Understand that not only does this mean that people are going to have to eat dog food when they retire because they don’t have enough money put away, it also means that making the decision is so hard that they pass up significant matching money from the employer. By not participating, they are passing up as much as 5,000 dollars a year from the employer, who would happily match their contribution.

So paralysis is a consequence of having too many choices.

Simply put…do less, better.

A mantra many schools need to embrace.

4. Kate Simonds – I’m 17

Simply put, this is probably my favourite Ted Talk in education, and the only one listed that is a “TedX”. I truly believe it is a must watch for every educator, and what is most powerful, is that these are the words from a student in school at the time.

In it, Kate really challenges what we are saying we want in education, and what we actually do:

Look at our education system; as students, we have no say on what we learn or how we learn it, yet we’re expected to absorb it all, take it all in, and be able to run the world someday. We’re expected to raise our hands to use the restroom, then three months later be ready to go to college or have a full time job, support ourselves, and live on our own. It’s not logical.

Compliance does not foster innovation. Kate challenges this idea in a thought provoking, and truly eloquent way.

When you think of your favourite talks, which ones have really challenged and pushed you? Which ones made you do something different?  Would love if you would share your favourites in the comments or a blog post of your own.

Innovating Inside of the Box

I loved this post from Seth Godin’s blog:

The problem with complaining about the system

…is that the system can’t hear you. Only people can.

And the problem is that people in the system are too often swayed to believe that they have no power over the system, that they are merely victims of it, pawns, cogs in a machine bigger than themselves.

Alas, when the system can’t hear you, and those who can believe they have no power, nothing improves.

Systems don’t mistreat us, misrepresent us, waste our resources, govern poorly, support an unfair status quo and generally screw things up–people do.

If we care enough, we can make it change.

In “The Innovator’s Mindset“, one of the ideas that I have shared is the notion of “innovating inside of the box”:

Let’s not kid ourselves. In education, especially the public sector, schools are not overloaded with funding. Innovating in our schools requires a different type of thinking, one that doesn’t focus on ideas that are “outside of the box” but those that allow us to be innovative despite budgetary constraints. In other words, we need to learn to innovate inside the box.

This is not limited to budgetary constraints.  It is in dealing with bad bosses, traditions that may be past their expiration date, policies that seem to trump common sense, or a myriad of other things.  We have a lot more power to create the solutions we need, than we give ourselves credit for.

This is a pretty powerful image.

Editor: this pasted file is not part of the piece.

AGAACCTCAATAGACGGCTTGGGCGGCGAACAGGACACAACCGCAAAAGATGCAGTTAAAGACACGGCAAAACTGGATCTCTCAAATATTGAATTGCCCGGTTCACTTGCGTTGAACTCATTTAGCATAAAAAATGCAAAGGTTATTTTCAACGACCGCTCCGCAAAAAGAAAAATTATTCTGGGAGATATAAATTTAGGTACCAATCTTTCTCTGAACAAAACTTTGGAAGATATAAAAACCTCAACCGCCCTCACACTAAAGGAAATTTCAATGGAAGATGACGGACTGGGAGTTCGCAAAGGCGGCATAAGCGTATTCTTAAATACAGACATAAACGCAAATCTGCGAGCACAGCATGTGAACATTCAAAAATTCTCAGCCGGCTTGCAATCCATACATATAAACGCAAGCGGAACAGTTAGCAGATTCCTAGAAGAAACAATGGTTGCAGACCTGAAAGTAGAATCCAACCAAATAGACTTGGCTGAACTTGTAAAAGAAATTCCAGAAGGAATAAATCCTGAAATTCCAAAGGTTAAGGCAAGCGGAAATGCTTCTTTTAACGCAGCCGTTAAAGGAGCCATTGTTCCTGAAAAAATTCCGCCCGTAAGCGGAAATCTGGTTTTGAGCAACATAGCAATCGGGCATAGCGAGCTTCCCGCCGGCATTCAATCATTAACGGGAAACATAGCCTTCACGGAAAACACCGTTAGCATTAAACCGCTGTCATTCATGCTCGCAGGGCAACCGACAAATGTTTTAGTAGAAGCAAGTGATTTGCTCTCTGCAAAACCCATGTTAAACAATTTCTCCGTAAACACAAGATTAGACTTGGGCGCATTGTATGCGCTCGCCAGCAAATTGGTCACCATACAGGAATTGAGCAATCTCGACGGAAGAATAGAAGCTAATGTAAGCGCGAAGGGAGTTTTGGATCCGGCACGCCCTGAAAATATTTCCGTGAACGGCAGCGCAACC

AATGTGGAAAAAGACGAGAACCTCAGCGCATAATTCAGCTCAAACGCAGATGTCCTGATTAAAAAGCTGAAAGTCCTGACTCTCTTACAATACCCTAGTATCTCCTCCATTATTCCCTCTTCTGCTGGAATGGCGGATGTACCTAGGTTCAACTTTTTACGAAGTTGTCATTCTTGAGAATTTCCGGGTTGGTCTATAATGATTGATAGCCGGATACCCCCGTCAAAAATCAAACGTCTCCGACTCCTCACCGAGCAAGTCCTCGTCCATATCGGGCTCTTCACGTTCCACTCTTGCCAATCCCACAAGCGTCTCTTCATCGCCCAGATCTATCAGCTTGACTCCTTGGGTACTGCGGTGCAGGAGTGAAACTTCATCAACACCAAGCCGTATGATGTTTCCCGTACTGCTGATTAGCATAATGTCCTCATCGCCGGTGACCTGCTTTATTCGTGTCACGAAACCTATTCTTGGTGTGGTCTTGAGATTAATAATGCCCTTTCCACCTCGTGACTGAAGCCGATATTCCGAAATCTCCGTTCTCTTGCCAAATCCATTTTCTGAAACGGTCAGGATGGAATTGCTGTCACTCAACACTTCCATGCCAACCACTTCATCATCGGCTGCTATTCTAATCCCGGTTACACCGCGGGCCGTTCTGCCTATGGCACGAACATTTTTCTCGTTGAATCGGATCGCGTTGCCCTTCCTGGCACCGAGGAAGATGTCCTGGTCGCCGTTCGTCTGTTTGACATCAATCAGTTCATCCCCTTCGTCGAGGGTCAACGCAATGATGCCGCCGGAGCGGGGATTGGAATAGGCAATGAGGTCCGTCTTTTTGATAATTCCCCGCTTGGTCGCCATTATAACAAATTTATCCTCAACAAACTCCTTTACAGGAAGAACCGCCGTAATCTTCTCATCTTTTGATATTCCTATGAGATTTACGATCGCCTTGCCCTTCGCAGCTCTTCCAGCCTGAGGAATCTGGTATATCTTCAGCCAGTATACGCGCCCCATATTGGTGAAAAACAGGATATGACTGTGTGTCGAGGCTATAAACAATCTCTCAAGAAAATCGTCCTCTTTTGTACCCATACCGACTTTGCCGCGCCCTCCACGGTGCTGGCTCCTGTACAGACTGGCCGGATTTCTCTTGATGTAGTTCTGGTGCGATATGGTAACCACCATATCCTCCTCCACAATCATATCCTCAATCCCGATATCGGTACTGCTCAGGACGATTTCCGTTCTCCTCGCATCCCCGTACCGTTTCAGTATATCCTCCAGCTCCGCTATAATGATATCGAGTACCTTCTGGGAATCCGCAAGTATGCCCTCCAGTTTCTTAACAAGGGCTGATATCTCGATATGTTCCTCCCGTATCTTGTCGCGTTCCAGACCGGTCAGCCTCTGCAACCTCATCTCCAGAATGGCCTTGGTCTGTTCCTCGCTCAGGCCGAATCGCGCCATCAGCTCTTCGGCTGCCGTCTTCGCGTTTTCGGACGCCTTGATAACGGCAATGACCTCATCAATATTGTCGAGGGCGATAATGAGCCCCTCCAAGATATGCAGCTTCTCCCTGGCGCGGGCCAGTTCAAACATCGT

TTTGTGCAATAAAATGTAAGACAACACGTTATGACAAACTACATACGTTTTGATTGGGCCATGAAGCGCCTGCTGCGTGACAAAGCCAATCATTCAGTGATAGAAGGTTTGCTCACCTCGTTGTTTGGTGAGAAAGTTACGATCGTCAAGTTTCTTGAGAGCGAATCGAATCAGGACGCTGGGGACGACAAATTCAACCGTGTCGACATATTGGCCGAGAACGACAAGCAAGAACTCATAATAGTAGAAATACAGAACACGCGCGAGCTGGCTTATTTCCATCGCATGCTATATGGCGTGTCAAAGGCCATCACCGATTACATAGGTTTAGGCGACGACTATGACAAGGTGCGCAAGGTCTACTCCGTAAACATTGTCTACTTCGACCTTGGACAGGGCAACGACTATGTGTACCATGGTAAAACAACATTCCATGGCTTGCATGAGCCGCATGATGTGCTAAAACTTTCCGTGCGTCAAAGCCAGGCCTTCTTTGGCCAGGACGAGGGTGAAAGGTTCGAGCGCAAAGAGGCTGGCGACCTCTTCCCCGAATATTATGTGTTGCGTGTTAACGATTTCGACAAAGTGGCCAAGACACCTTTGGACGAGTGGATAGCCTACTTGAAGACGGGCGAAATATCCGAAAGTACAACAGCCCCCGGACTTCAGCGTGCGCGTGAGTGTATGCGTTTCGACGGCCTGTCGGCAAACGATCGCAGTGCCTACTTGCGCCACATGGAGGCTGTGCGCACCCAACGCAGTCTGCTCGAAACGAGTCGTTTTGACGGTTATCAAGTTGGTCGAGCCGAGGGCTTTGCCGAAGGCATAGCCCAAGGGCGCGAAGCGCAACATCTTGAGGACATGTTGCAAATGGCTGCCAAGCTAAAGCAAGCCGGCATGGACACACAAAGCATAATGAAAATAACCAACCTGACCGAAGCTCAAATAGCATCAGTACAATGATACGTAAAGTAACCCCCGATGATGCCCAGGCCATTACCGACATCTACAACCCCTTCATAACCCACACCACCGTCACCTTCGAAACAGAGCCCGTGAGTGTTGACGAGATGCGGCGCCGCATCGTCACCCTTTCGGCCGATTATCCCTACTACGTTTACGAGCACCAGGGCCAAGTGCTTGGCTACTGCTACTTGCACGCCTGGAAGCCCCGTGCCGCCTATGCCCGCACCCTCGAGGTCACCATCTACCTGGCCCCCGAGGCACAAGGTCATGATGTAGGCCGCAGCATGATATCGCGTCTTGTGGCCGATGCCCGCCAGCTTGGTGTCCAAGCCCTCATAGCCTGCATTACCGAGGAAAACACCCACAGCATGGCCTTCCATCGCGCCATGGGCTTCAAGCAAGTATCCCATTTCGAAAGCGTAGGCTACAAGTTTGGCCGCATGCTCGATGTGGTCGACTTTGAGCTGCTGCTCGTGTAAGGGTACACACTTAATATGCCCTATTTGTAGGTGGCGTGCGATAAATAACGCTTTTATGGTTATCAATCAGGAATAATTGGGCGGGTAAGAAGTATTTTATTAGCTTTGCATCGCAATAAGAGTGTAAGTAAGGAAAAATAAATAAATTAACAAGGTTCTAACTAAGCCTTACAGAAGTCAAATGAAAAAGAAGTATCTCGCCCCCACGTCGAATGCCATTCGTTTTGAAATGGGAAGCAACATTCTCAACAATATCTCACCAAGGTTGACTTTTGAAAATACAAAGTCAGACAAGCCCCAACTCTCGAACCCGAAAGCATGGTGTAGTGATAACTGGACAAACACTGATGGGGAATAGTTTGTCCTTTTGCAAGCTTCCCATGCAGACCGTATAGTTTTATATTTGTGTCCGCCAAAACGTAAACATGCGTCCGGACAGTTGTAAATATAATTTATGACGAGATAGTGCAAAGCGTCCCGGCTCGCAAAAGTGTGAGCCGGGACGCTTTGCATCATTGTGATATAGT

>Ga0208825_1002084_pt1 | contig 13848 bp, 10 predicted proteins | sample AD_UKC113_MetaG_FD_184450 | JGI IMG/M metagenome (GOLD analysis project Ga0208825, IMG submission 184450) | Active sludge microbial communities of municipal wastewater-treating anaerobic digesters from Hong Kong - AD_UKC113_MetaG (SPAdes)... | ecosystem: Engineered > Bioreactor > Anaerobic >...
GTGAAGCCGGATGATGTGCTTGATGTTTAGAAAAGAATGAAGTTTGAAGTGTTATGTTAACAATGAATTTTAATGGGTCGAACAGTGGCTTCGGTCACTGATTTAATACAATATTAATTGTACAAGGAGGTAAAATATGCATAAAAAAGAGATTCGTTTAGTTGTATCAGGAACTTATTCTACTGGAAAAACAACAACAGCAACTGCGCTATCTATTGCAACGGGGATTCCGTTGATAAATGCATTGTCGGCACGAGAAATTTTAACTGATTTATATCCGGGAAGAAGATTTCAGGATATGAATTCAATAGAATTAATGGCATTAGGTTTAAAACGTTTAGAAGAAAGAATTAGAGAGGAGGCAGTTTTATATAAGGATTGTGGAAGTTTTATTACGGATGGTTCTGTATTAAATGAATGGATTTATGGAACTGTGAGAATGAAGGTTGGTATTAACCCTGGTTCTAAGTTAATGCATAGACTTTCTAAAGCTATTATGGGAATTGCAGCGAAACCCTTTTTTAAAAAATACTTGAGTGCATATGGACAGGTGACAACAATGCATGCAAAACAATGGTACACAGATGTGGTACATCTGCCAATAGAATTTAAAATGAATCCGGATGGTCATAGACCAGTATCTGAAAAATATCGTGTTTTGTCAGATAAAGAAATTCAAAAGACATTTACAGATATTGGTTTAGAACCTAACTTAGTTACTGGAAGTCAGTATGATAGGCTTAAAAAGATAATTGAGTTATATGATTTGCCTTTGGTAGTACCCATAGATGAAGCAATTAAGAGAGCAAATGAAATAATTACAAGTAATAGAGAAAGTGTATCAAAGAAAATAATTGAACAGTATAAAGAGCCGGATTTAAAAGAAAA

Screen Shot 2016-07-09 at 6.08.08 PM

If you want to wait for others to make the changes that you see as necessary in education, you might be waiting forever.  It is crucial to do what we can within the “system” or the “box”, but it takes changing our thinking first.

“Threshold Model of Collective Behaviour”

Screen Shot 2016-07-09 at 5.01.30 PM

As a basketball fan, I was fascinated listening to this podcast by Malcolm Gladwell (you can read the whole transcript here as well), discussing Wilt Chamberlain and his poor free throw shooting.  Wilt Chamberlain is known as one of the best players in NBA history, yet is also considered one of the worst free throw shooters to ever play the game.

Rick Barry though, a great player in his own right, was one of the best free throw shooters of all time.  The reason why Rick Barry is brought up though is not only because of how good of a free throw shooter he was, but because he was so good, doing it in a way that is so unique.  His technique was to throw the ball between his legs (which he says is a much more natural motion).  This is otherwise known as the “granny shot”.

Rick Barry shooting between the legs, or known in many basketball circles as "the granny shot".

Rick Barry shooting between the legs, or known in many basketball circles as “the granny shot”.

What I found fascinating about the podcast is that even though Wilt, and so many others, would have benefitted from this technique, the stigma that came with it, made them choose a way that was actually worse.  Gladwell references sociologist Mark Granovetter, and his idea of “Threshold Model of Collective Behaviour”.  He describes it as the following:

Now, what does Granovetter mean by that word, “threshold”? A belief is an internal thing. It’s a position we’ve taken in our head or in our heart.

But unlike beliefs, thresholds are external. They’re about peer pressure. Your threshold is the number of people who have to do something before you join in.

Granovetter makes two crucial arguments. The first is that thresholds and beliefs sometimes overlap. But a lot of the time, they don’t.

When your teenage son is driving 100 miles an hour at midnight with three of his friends in your Toyota Camry, it’s not because he believes that driving 100 miles per hour is a good idea. In that moment, his beliefs are irrelevant. His behaviour is guided by his threshold.

Ultimately, someone in education with a “low threshold”, is more open to going with the group, where as someone with a “high threshold”, is more likely to do it their own way.  I found this fascinating in connection with opposite ends of the spectrum in education.  The teacher that may be reluctant to go beyond “traditional” ways of teaching, while others around them might do the same.  But on the other end, someone who is more open to being extremely forward thinking in an environment that is steeped in traditional ways of thinking, might also have a high threshold.  What is important is to recognize the culture of the group, as well as the individual.